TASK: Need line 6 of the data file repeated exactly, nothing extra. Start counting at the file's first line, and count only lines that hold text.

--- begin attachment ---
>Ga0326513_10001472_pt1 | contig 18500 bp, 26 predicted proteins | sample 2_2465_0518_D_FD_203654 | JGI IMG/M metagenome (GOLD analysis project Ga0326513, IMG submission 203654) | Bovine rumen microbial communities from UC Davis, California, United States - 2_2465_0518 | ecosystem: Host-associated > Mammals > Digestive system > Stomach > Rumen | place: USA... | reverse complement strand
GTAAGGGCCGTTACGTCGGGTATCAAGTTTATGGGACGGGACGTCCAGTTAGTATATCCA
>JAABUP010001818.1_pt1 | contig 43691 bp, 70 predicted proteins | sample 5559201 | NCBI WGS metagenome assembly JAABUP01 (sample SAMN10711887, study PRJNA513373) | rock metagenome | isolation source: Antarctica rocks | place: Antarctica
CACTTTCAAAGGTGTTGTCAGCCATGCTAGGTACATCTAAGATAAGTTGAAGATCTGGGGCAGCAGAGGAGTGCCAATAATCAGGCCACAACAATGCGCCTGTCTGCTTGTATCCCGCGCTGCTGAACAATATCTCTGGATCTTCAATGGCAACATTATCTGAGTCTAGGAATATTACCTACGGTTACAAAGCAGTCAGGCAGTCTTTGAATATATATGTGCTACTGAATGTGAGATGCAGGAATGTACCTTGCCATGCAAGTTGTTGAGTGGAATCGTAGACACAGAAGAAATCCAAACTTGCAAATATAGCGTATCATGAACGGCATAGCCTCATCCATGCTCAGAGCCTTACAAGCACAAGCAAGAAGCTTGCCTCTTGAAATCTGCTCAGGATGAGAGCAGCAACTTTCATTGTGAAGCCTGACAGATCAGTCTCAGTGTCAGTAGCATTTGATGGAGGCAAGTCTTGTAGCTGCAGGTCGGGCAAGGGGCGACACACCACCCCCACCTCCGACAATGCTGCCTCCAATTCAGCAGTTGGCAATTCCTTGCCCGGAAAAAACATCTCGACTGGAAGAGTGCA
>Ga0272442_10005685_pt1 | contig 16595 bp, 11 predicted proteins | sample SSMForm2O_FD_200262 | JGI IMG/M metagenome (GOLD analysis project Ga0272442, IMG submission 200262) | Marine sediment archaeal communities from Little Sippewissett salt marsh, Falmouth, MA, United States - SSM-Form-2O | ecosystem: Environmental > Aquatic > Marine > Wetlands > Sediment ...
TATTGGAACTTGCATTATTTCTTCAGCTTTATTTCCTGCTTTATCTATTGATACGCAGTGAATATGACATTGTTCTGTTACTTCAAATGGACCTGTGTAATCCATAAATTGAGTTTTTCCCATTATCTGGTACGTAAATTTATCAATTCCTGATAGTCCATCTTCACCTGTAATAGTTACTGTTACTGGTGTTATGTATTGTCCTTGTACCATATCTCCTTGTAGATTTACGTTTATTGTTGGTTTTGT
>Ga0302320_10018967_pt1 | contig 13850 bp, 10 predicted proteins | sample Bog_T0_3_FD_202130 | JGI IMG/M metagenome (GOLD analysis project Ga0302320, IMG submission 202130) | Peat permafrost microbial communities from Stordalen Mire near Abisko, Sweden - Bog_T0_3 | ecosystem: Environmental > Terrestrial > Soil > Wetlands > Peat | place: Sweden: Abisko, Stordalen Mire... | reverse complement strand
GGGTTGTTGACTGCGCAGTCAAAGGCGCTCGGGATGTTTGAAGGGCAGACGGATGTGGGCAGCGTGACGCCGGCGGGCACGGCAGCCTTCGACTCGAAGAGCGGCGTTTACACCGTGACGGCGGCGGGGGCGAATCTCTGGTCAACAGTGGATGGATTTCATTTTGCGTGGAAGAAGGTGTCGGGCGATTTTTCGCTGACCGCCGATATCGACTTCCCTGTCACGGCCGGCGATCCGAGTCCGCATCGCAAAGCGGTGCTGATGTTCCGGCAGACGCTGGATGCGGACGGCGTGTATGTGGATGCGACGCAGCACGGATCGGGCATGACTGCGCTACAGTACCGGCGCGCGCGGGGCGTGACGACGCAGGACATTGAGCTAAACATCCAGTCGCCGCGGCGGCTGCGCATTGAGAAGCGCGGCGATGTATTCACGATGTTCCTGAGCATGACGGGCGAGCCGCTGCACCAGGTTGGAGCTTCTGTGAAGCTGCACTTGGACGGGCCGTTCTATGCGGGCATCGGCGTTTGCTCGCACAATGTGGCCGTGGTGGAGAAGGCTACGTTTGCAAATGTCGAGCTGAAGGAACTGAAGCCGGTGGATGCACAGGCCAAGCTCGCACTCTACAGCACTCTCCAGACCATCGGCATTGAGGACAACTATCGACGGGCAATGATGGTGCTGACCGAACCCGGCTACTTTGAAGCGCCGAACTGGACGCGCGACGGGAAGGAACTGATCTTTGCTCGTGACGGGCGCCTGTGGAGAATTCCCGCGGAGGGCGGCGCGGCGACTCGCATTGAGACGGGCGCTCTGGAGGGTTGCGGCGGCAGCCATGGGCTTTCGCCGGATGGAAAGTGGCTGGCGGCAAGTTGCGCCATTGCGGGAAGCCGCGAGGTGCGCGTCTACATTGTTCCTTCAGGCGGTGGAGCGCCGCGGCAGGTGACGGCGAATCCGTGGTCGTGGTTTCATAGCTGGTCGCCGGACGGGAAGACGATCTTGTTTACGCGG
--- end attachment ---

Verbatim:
TATTGGAACTTGCATTATTTCTTCAGCTTTATTTCCTGCTTTATCTATTGATACGCAGTGAATATGACATTGTTCTGTTACTTCAAATGGACCTGTGTAATCCATAAATTGAGTTTTTCCCATTATCTGGTACGTAAATTTATCAATTCCTGATAGTCCATCTTCACCTGTAATAGTTACTGTTACTGGTGTTATGTATTGTCCTTGTACCATATCTCCTTGTAGATTTACGTTTATTGTTGGTTTTGT